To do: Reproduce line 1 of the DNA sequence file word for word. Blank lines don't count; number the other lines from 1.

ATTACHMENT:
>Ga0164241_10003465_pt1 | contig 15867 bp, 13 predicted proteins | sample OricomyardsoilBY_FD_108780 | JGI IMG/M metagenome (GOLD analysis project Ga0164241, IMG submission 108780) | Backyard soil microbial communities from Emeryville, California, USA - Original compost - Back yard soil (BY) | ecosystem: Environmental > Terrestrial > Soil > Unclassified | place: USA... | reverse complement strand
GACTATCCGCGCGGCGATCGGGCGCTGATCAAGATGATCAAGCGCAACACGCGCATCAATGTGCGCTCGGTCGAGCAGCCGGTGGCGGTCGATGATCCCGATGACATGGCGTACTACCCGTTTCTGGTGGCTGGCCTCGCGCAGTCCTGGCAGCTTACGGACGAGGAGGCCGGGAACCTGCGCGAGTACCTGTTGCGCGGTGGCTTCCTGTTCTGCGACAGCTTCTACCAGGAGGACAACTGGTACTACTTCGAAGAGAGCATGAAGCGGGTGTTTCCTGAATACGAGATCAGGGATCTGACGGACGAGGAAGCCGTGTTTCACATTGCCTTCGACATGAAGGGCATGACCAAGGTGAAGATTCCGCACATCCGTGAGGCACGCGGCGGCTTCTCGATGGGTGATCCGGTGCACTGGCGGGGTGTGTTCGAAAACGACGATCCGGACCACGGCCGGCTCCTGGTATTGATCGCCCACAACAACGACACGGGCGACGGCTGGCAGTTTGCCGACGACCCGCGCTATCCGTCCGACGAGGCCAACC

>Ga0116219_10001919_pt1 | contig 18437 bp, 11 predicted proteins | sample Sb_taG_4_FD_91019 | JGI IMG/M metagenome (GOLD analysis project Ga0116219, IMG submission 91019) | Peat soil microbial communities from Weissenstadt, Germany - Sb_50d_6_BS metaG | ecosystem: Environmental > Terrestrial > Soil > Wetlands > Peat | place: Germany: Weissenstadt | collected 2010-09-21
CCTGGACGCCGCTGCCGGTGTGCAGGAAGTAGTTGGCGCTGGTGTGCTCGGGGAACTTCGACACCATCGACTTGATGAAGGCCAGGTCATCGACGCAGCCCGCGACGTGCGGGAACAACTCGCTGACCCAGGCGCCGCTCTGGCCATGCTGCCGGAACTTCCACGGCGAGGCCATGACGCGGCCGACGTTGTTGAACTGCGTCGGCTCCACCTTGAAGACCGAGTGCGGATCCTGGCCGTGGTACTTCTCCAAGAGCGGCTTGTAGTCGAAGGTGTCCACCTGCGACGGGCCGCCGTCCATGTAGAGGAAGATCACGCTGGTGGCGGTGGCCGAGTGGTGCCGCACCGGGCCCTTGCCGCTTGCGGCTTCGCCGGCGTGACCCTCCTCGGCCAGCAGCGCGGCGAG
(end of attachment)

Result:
>Ga0164241_10003465_pt1 | contig 15867 bp, 13 predicted proteins | sample OricomyardsoilBY_FD_108780 | JGI IMG/M metagenome (GOLD analysis project Ga0164241, IMG submission 108780) | Backyard soil microbial communities from Emeryville, California, USA - Original compost - Back yard soil (BY) | ecosystem: Environmental > Terrestrial > Soil > Unclassified | place: USA... | reverse complement strand